Masterclass year 2002

Masterclass year 2002, the Saint Louis Music Center hosted a series of extraordinary Masterclasses taught by national and international artists, students had the honor of learning directly from the best in their field, honing their skills and gaining valuable perspectives. Masterclass year 2002 shaped their artistic path and helped define the future of music in St. Louis.


Robben Ford gained worldwide fame as a guitarist on Miles Davis’ 1986 tour, in which he combined the technical gimmicks of blues and jazz. Robben also played on the records and concerts of Jimmy Witherspoon, George Harrison, Joni Mitchell and with the Yellowjackets of which he was among the forming members.


Paul Motian and rose to prominence in the late 1950s with the pioneering trio of pianist Bill Evans, Motian has always worked in a wealth of different musical contexts and led many ensembles. He is one of the most influential musicians in the evolution of modern drumming, having made a further and remarkable contribution in the process of liberating drums from the conventional and traditional role of simply being part of the “rhythm section.”


Kim Plainfield taught private lessons and taught courses at the NYC Drummers Collective from 1979 until his passing. For much of that period, he served as faculty president. His dedication and expertise have left an indelible imprint on the local music community, inspiring generations of drummers. His passion for music and his commitment to teaching will remain an enduring legacy, continuing to influence and motivate drum enthusiasts around the world. Kim Plainfield will be remembered not only as an outstanding teacher, but also as a mentor and icon in the drumming world.


Enrico Pieranunzi, internationally renowned jazz virtuoso pianist and composer, lit up the Saint Louis Music Center with a memorable masterclass. In 2000, he shared his musical genius and deep knowledge with students hungry for inspiration. Through his smooth notes and nuanced harmonies, Pieranunzi conveyed not only the techniques of jazz, but also his passion and dedication to art. The meeting left an indelible imprint, fueling the fire of creativity and musical expression in the heart of St. Louis.


Dave Holland, inspired by Leroy Vinnegar’s vinyls (Leroy Walks! and Leroy Walks Again!!), bought both albums attracted by the image of the bassist with his instrument on the cover. Within a week, he exchanged his bass guitar for a double bass and began practicing with those records. In addition to Brown and Vinnegar, Holland was also fascinated by double bassists Charles Mingus and Jimmy Garrison. This change marked the beginning of an extraordinary musical career in which Holland became one of the most influential double bassists in contemporary jazz.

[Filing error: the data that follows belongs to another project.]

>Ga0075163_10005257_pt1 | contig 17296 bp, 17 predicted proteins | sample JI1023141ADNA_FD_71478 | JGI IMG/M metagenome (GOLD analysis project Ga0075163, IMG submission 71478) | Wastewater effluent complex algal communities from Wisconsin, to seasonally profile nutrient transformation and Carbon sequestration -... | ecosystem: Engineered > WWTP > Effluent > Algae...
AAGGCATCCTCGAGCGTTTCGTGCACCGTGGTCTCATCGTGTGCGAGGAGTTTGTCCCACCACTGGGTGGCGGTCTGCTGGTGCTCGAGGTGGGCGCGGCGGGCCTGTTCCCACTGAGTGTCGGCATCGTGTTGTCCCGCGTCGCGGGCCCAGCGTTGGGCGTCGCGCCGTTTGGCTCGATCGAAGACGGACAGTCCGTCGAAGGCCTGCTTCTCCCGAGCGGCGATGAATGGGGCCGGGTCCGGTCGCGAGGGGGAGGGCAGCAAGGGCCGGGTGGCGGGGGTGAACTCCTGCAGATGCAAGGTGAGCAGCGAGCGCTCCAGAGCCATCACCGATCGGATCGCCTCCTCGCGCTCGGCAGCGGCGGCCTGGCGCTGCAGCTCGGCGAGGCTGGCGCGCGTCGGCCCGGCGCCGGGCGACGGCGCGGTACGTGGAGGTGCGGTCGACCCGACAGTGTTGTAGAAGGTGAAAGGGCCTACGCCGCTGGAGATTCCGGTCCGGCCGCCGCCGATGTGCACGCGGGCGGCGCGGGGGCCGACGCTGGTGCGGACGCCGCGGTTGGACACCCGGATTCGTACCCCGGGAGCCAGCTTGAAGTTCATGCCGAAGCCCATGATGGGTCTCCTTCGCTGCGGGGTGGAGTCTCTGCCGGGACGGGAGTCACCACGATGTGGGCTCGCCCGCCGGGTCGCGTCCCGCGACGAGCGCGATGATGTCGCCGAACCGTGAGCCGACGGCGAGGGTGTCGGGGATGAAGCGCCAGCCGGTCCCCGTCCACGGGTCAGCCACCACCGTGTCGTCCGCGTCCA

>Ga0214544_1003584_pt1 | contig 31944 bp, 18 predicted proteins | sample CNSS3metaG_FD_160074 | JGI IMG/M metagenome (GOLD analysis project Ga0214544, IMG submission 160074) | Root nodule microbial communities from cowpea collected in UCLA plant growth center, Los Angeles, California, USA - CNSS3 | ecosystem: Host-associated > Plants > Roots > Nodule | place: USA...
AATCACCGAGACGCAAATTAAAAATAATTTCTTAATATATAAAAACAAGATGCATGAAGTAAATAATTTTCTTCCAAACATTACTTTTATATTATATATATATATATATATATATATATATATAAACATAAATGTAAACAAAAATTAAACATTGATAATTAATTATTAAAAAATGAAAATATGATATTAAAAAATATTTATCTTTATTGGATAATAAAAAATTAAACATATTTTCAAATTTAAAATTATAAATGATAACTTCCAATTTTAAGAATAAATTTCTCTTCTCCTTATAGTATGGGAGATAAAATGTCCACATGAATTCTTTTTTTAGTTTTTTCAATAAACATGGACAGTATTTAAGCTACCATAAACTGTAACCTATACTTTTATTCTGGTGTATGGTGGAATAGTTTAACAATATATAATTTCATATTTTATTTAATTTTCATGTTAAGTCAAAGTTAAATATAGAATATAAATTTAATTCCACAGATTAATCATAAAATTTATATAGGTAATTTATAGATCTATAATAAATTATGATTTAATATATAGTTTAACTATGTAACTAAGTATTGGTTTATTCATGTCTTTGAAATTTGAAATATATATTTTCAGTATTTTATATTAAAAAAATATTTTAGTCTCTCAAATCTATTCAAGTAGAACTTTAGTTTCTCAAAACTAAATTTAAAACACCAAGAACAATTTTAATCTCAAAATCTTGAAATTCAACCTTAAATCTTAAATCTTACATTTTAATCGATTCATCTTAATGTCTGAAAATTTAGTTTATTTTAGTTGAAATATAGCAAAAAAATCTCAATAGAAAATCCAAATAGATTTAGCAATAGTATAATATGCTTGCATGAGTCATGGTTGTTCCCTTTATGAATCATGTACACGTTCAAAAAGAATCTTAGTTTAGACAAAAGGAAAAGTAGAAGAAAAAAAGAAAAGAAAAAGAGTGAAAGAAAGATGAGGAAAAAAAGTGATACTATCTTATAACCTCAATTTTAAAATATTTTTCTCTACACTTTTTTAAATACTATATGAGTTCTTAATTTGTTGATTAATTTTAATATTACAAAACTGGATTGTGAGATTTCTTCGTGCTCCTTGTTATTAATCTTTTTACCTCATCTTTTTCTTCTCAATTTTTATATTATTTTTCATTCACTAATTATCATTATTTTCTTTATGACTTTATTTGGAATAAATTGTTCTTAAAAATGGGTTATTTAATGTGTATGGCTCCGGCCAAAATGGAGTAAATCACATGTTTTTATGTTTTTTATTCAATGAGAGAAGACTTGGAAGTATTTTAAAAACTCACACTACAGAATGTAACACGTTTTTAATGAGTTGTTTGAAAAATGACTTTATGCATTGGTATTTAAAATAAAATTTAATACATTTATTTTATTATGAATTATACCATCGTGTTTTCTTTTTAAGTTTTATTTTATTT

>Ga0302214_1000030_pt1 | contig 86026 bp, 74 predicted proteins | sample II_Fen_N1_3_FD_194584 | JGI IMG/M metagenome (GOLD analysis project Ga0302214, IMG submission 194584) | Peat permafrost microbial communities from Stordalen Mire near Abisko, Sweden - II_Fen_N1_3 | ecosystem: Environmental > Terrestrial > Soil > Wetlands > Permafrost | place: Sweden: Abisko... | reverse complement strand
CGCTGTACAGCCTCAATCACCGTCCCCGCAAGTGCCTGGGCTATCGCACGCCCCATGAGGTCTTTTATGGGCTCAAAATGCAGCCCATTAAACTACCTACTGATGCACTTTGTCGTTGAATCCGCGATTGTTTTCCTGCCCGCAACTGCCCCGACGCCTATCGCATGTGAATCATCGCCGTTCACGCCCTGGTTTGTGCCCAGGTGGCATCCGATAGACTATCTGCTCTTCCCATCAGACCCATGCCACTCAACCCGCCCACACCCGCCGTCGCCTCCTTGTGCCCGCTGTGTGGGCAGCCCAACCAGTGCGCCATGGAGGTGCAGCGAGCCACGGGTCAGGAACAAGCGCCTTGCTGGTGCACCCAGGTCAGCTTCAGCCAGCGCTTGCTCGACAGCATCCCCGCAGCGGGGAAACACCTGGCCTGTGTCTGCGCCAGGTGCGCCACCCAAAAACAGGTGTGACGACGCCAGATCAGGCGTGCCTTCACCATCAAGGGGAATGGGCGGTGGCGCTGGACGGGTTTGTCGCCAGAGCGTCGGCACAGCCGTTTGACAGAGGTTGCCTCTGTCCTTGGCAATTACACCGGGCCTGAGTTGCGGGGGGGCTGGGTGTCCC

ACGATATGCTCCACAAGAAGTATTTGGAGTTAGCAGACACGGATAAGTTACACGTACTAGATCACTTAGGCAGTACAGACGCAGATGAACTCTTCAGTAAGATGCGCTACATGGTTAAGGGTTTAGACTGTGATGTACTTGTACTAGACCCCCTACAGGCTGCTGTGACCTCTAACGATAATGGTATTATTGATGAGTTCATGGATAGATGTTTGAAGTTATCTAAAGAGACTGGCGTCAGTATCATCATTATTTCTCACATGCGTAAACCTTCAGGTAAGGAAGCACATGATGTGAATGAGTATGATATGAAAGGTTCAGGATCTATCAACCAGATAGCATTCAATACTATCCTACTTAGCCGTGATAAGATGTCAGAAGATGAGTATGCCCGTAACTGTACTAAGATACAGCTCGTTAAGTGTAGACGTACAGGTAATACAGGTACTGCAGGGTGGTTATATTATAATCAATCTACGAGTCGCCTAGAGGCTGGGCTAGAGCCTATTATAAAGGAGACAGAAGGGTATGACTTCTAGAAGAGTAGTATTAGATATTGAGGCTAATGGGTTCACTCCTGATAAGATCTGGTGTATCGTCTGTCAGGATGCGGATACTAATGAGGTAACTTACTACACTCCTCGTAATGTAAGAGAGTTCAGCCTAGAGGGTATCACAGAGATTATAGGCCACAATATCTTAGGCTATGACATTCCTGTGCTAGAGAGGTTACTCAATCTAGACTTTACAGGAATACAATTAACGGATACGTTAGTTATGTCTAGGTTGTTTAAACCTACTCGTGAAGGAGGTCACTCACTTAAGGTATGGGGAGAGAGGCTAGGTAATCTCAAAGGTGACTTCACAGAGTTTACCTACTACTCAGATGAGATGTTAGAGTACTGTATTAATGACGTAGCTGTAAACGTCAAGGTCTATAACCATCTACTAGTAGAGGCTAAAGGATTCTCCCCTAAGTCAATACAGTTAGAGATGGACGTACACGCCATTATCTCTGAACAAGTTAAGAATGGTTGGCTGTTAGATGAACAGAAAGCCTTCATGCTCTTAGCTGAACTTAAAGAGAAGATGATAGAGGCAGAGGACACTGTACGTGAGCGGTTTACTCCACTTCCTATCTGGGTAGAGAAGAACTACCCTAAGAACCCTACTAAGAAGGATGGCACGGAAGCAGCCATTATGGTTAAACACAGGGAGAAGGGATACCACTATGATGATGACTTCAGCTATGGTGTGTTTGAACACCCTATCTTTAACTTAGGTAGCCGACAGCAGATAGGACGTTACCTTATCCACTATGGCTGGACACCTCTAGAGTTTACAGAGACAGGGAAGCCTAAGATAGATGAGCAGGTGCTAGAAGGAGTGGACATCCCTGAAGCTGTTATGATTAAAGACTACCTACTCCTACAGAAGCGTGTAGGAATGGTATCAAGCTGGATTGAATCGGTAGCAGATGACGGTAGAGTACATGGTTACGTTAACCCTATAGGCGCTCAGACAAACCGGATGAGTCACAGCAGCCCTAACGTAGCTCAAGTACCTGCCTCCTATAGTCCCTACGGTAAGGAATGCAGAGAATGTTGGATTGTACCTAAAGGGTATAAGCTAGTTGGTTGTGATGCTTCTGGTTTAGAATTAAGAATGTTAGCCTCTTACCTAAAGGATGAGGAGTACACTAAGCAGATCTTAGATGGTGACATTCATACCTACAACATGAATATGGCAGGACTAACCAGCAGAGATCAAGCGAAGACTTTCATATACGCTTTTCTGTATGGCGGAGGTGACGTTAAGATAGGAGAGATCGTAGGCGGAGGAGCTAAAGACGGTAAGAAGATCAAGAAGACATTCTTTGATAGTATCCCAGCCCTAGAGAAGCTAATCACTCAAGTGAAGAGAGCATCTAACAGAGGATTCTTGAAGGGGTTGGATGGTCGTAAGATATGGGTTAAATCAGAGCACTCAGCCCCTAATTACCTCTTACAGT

Scott Henderson was recruited as a guitarist for the Chick Corea Elektric Band along with Carlos Rios, but his tenure lasted only three months due to disagreements with Chick Corea over the keyboardist’s adherence to Scientology. Henderson was replaced by Frank Gambale. In 1984, he founded the fusion group Tribal Tech with Gary Willis on bass, Kirk Covington on drums and vocals, and Scott Kinsey on keyboards. This lineup became famous for their innovative fusion of jazz, rock and electronic elements, helping to define the sound of contemporary fusion.


Peter Erskine made his debut at age 18 with the Stan Kenton Orchestra, playing for 3 years. Then, for 4 years, he was a member of Weather Report, contributing to 5 albums, including a Grammy Award with “8:30.” He later collaborated with Mike Brecker, Mike Mainieri, Don Grolnick and Eddie Gomez of Steps Ahead. His musical versatility and mastery on the drums have made him a benchmark in the international jazz scene, helping to define the sound of legendary bands and earning him a reputation as an outstanding musician.


Paolo Fresu began his career recording for RAI under Bruno Tommaso while attending “Siena Jazz” seminars. A trumpet graduate from the “Giovanni da Palestrina” Conservatory of Cagliari in 1984 with maestro Enzo Morandini, he subsequently explored a wide range of musical genres, from jazz to ethnic music, world music, contemporary, light and ancient. Distinguished collaborations with artists such as Alice, Farafina, Trilok Gurtu, Michael Nyman, Negramaro, Evan Parker, Gunther Schuller, Stadio, Ornella Vanoni, and Peter Gabriel have enriched his artistic journey, confirming him as a leading figure in the Italian and international music scene.